- ICC: Former CAR Militia Leader Mokom Appeared before Pre-Trial Chamber II
- ECtHR: Resolution on Consequences of Cessation of Membership of the Russian Federation to the Council of Europe
- Nigeria: Shell Company Acquitted Citing Insufficient Evidence in the Ogoni Nine Trial
- Montenegro: Russia’s Request to Extradite Far-Right Ukrainian Member Rejected
- France: Anti-Terror Prosecutors Open Inquiry into Alleged Torture and Acts of Barbarism by Interpol Head
- Lebanon: Military Court Charges Politician Samir Geagea Over Beirut Street Violence
- Bangladesh: Two Former Lawmakers Sentenced to Death for War Crimes and Crimes Against Humanity
- ICC: Danish Siddiqui’s Family Filed a Complaint Against Taliban Leaders
- ECtHR: Destruction of Manuscript Written During Detention Amounts to Violation of Right to Freedom of Speech
- Bosnia: Former Bosnian Policemen and Ex-Soldiers Acquitted of Murder Charges
- UNESCO: New UN Report Emphasises Managing and Preserving Groundwater Resources
- OHCHR: Widespread Human Rights Violations in Myanmar Could Drive Half of the Population to Impoverishment
- South Sudan: UN Commission Report Reveals the Extensive Sexual Violence Against Women and Girls
- UNHCR: Agency Continues to Provide Assistance to Thousands Displaced by Conflict in Cabo Delgado
- UN: General Assembly Approves the Resolution Calling for the Protection of Civilians in Ukraine
- UN: Security Council Defies DPR Korea’s Intercontinental Ballistic Missile Test
- UNHCR: 13 Million Remain Stranded in Ukraine Amidst Continuous Shelling
- Syria: Peace Negotiation Talks in Geneva Continue to End in Deadlock
INTERNATIONAL JUSTICE SECTION
ICC: Former CAR Militia Leader Mokom Appeared before Pre-Trial Chamber II
On 22 March 2022, a national of the Central African Republic (“CAR”), Maxime Jeoffroy Eli Mokom Gawaka surrendered to the International Criminal Court (“ICC”) by the Republic of Chad, appeared before the Pre-Trial Chamber II of the ICC. Mr Mokom is accused of crimes against humanity and war crimes. He was a National Coordinator of Operations of the Anti-Balaka that attacked the Muslim civilian population and those in support of the Seleka. A warrant against Mr Mokom was issued by the Chamber when it was found that there were reasonable grounds to believe that an armed conflict was going on in the territory of CAR between the Seleka (Muslim minority) and Anti-Balaka (Christian or animist). The alleged crimes were committed between December 2013 to December 2014. During his appearance, the Chamber identified the suspect and made sure he was aware of the crimes he is alleged to have committed and of his rights under the Rome Statute of the ICC. The next hearing of confirmation of charges has been scheduled for 31 January 2023.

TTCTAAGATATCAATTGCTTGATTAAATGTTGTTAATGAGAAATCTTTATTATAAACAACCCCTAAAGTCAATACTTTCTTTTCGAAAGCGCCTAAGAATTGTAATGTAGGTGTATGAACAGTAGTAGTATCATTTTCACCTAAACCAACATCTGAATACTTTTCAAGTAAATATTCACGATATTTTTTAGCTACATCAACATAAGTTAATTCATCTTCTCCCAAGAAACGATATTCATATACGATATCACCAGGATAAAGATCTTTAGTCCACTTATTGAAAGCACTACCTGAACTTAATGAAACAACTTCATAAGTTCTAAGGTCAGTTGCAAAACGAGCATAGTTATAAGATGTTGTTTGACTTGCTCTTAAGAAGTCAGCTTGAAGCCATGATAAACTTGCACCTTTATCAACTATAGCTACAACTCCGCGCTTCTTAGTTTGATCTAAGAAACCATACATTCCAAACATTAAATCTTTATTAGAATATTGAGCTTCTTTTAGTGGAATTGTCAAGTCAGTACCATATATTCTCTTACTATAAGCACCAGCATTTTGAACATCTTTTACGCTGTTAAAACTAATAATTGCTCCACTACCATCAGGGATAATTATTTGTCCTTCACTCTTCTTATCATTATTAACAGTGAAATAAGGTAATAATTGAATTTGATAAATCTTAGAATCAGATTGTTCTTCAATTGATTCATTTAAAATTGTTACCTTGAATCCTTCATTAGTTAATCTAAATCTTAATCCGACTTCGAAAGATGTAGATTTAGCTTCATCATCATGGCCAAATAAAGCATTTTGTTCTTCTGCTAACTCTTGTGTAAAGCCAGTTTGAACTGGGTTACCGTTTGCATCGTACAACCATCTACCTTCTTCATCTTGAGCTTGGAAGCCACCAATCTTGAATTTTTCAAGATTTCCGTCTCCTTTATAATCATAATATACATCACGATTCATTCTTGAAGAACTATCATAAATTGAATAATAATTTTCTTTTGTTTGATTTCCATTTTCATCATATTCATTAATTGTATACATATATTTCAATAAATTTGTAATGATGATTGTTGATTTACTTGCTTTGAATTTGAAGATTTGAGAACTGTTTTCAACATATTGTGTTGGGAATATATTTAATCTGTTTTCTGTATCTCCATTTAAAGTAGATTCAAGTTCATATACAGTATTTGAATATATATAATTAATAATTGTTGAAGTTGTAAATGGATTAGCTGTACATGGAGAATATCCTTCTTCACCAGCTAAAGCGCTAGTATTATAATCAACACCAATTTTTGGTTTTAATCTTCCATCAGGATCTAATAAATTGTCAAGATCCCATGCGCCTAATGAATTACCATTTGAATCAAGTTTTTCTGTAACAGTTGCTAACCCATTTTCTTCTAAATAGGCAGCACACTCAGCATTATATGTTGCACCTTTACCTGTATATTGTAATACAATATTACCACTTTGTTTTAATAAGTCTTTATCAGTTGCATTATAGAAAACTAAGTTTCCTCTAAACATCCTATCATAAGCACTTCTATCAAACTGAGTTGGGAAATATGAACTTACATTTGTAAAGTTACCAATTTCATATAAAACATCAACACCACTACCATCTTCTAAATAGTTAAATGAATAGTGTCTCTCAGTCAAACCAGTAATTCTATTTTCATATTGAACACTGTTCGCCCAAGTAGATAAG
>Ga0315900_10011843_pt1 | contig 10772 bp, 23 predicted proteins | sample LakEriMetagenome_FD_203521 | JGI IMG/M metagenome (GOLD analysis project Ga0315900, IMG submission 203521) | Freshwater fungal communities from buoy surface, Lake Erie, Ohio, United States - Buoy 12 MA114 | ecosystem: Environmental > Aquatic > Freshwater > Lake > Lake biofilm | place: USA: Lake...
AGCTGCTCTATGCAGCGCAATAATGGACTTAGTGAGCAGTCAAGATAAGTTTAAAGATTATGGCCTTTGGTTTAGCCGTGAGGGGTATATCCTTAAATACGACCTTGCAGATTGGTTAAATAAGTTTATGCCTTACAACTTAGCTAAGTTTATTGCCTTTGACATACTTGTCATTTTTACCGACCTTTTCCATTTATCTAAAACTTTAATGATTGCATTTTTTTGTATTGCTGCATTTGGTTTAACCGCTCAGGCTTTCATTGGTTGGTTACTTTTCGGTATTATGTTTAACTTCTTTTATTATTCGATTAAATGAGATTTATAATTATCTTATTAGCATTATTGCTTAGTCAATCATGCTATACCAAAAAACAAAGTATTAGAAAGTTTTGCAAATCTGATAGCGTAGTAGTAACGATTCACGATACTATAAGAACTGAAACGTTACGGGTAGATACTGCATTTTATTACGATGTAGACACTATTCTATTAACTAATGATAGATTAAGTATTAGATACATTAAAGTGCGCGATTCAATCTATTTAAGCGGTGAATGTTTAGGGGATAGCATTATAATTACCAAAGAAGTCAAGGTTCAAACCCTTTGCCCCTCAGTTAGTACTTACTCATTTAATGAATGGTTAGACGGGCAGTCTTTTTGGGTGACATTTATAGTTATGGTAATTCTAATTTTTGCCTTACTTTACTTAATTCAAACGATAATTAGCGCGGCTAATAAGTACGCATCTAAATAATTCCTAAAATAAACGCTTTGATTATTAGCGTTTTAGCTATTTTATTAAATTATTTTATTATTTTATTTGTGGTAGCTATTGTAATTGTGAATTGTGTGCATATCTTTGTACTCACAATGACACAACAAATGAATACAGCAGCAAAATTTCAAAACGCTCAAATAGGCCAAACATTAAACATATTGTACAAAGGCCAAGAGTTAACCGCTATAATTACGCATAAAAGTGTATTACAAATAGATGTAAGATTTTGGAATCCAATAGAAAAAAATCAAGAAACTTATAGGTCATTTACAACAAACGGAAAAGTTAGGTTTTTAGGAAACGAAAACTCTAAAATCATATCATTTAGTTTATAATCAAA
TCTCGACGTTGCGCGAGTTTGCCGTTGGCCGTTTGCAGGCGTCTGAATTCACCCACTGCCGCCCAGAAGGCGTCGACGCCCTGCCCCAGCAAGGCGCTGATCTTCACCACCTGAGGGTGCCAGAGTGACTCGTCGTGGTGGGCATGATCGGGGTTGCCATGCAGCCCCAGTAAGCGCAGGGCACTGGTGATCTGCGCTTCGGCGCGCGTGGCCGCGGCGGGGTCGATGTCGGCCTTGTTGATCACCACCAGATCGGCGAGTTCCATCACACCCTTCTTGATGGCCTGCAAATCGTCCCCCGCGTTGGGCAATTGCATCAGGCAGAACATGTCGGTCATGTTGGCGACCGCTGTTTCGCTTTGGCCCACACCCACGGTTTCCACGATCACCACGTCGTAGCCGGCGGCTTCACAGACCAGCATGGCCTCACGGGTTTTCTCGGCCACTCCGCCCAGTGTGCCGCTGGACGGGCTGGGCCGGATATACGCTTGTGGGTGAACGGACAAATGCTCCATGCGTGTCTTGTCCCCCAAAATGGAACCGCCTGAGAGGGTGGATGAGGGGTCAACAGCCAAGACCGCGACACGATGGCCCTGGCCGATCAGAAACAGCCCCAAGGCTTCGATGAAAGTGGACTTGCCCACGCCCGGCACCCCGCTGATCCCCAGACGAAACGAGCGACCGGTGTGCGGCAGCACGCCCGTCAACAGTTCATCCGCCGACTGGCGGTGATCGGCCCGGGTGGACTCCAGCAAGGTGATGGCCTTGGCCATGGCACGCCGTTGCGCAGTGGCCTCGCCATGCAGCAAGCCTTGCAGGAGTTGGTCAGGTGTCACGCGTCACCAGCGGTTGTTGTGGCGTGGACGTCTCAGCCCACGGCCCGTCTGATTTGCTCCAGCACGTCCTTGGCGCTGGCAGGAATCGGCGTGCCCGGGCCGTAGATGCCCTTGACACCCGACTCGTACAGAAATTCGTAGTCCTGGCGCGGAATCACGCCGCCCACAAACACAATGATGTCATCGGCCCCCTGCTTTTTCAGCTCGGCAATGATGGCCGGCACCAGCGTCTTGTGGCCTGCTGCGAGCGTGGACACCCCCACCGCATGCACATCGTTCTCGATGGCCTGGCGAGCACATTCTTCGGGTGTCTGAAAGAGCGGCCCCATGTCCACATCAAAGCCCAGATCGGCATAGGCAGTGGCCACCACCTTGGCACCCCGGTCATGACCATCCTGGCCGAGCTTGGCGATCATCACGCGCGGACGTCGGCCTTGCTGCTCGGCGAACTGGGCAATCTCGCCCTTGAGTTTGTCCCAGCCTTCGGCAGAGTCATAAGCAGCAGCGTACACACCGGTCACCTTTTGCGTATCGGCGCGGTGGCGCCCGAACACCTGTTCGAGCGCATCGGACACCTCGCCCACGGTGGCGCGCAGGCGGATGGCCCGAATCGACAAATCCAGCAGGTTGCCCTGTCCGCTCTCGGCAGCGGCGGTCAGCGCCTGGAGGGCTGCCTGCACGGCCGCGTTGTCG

ECtHR: Resolution on Consequences of Cessation of Membership of the Russian Federation to the Council of Europe
On 22 March 2022, in a press release, the European Court of Human Rights (“ECtHR”) declared that it has adopted a resolution on the consequences of the cessation of membership of the Russian Federation to the Council of Europe in the light of Article 58 of the European Convention of Human Rights. It declared that the Russian Federation would cease to be a High Contracting Party to the Convention on 16 September 2022. In case of applications brought against the Russian Federation relating to acts or omissions leading to violation of the Convention, the Court would remain competent to entertain such applications provided that such a violation occurred before 16 September 2022. The decision suspending examination of all the applications against the Russian Federation was lifted with immediate effect. The Resolution was adopted without prejudice to consideration of any legal issue relating to the consequences of the cessation of the Russian Federation’s membership to the Council of Europe, which may arise in the exercise of the Court’s competence to try the cases brought before it. The Court emphasised the object and purpose of the Convention.
Nigeria: Shell Company Acquitted Citing Insufficient Evidence in the Ogoni Nine Trial